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Beto O’Rourke Says He’s Running for Texas Governor to Challenge Greg Abbott

· Nov 15, 2021
The Democrat said Abbott’s administration has been prioritizing issues like abortion and gun rights at the expense of day-to-day concerns like the resiliency of the electricity grid, the qua ...

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Beto O’Rourke is running for governor of Texas in 2022, challenging the Republican incumbent Greg Abbott with a pledge to avoid the culture-war politics that have turned off some business groups and instead focus on quality-of-life issues.

The Democrat said Abbott’s administration has been prioritizing issues like abortion and gun rights at the expense of day-to-day concerns like the resiliency of the electricity grid, the quality of schools and availability of jobs. 

“They’re focusing on the kind of extremist policies around abortion or permit-less carry or even in our schools that really only divide us, keep us apart, stop us from working together on the truly big things we want to achieve,” O’Rourke said in a video on his website. “It’s a really small vision for such a big state.”

The 49-year-old former congressman will face an uphill battle in his quest for the governor’s mansion, with early polls showing him trailing significantly behind Abbott before what could be a tough election year for Democrats nationwide. O’Rourke lost a campaign for Senate in 2018 to Ted Cruz by more than 2 percentage points, and was also an early contender in the 2020 presidential election before dropping out. No Democrat has won statewide office in Texas since 1992.

O’Rourke has said for months he was considering a run for governor and is seen as the leading Democratic contender, although he will face at least two lesser-known challengers in the party primary and others could announce before the filing deadline Dec. 13. The actor Matthew McConaughey, a native Texan and resident of Austin, has also flirted with the idea of running. Abbott is seeking his third term in office.

Abbott’s campaign said O’Rourke is too liberal for Texas when it comes to issues like immigration, support for the police and economic policies. “The last thing Texans need is President Biden’s radical liberal agenda coming to Texas under the guise of Beto O’Rourke,” Mark Miner, the communications director for Texans For Greg Abbott, said in a statement.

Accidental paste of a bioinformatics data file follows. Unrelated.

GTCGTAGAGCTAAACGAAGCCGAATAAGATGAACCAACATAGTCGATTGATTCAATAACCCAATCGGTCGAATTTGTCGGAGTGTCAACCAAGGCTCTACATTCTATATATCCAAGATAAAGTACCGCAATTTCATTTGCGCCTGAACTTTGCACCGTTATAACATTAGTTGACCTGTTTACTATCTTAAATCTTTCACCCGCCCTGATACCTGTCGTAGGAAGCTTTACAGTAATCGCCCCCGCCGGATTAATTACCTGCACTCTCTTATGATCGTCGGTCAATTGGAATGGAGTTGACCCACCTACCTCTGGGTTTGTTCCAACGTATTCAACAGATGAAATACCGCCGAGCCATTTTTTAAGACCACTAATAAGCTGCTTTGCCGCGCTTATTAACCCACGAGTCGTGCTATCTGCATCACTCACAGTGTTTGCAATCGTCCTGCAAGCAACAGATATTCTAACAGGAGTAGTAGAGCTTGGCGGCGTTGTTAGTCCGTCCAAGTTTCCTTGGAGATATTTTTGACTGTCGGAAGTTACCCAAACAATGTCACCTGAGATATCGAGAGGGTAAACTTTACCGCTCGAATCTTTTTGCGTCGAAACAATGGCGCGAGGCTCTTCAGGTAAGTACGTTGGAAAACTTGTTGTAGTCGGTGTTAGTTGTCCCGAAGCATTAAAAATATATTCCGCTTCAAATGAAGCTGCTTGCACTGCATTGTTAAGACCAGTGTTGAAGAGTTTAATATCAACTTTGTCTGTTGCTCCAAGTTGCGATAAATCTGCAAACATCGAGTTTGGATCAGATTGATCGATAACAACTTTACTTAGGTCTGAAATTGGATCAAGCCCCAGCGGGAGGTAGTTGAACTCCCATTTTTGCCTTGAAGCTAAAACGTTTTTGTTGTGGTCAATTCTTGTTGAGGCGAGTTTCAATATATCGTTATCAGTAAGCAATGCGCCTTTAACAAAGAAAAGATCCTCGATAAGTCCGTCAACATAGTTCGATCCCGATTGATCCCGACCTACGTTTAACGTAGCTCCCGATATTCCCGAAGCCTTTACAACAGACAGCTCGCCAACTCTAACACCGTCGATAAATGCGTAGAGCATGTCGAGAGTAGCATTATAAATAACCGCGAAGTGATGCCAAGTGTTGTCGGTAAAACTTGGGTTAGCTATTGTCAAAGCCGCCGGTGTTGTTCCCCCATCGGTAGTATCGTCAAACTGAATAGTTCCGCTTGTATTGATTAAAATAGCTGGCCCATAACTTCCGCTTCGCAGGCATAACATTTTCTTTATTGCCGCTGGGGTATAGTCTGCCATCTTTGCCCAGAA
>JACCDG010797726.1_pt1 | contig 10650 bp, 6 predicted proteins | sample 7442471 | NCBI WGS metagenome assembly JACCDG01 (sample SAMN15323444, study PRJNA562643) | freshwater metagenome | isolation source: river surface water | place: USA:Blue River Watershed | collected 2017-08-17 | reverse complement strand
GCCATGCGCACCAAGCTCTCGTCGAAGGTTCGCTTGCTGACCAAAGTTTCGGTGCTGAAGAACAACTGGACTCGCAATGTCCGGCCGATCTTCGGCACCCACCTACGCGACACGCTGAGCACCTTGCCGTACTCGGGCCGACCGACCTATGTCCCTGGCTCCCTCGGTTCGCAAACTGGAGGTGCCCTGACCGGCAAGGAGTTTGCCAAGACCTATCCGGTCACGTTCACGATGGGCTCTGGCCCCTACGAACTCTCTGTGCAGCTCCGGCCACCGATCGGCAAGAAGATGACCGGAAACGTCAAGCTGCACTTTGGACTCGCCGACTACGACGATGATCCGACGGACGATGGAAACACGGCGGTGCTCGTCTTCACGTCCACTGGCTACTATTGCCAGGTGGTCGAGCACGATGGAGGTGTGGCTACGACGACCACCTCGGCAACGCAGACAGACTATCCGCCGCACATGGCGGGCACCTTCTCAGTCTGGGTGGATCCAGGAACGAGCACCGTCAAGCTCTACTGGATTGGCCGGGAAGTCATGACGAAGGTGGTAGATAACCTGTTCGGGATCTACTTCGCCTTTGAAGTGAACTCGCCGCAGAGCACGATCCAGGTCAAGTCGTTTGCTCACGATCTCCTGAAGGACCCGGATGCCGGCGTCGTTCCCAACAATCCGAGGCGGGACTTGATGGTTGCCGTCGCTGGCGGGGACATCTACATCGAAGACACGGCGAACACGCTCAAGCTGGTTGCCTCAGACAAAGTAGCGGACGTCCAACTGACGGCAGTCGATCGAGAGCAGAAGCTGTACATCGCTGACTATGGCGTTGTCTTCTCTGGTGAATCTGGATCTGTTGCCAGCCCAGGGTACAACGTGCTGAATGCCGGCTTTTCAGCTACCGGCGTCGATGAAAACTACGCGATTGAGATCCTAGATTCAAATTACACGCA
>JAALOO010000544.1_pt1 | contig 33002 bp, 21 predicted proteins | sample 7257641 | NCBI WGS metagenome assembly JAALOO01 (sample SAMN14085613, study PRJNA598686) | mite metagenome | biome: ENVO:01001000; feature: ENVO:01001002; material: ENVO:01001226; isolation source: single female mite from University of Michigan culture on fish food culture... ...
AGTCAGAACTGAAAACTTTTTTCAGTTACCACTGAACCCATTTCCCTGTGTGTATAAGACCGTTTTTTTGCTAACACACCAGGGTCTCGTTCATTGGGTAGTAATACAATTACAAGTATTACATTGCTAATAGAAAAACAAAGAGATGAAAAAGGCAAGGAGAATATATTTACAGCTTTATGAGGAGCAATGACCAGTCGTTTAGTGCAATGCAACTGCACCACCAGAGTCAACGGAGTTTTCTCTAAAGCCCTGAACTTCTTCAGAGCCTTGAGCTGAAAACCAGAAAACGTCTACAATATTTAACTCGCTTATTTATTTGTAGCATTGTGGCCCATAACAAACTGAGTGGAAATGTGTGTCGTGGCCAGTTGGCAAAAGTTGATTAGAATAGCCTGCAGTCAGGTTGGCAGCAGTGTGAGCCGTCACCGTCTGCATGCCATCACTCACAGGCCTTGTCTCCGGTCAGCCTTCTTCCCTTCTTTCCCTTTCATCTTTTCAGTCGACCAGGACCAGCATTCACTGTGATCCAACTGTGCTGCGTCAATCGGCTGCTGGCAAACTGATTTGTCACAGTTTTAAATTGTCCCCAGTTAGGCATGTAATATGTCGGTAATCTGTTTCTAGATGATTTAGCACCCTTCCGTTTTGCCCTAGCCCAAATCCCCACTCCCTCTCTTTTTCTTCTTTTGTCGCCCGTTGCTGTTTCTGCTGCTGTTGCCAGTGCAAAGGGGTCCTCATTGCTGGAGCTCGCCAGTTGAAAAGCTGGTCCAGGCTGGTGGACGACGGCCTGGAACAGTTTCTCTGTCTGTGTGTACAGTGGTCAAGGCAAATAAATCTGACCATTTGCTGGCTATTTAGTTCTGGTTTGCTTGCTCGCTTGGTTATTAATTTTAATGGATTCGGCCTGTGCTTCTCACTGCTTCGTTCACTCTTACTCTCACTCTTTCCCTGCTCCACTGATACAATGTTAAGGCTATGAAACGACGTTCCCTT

The governor can also point to an economic boom in the state under his watch. Texas’s population has surged by more than 4 million over the past decade as it became one of the fastest growing economies in the U.S., and companies including Tesla Inc., Oracle Corp. and Hewlett Packard Enterprise Co. have relocated to the state, where taxes are low and real estate is relatively inexpensive compared to coastal cities.

But employers and economists have also raised concerns that Abbott’s prioritization of culture-war issues -- such as efforts to ban some books from school libraries, a law that effectively forbids abortions past six weeks into a pregnancy and rules that limit mask mandates and vaccine requirements during the pandemic -- makes it harder to do business in the state and attract talent.

So far, it looks like O’Rourke may have a tough race. A November poll from the University of Texas and Texas Tribune showed that in a match up between Abbott and O’Rourke, the Republican had a nine-point lead. The incumbent governor will face some primary challengers within his own party, notably Don Huffines and Allen West, who have been criticizing Abbott from the right.

Born in El Paso, Texas, O’Rourke served as congressman for six years. He gained a statewide profile in the 2018 race for senate but lost the election by more than 2 percentage points.

O’Rourke said in his campaign video that his focus would be on shoring up the electricity grid after Texas’s devastating blackout in February, as well as issues “most people agree on,” such as expanding Medicaid and legalizing marijuana. He’s said in the past that he’s in favor of abolishing the death penalty and banning assault weapons. He’s also pro-choice.

“I want to serve this state and try to bring the people of Texas together to do some of the really big work that is before us and get past this smallness and divisiveness that Greg Abbott has brought to Texas,” he told Texas Monthly.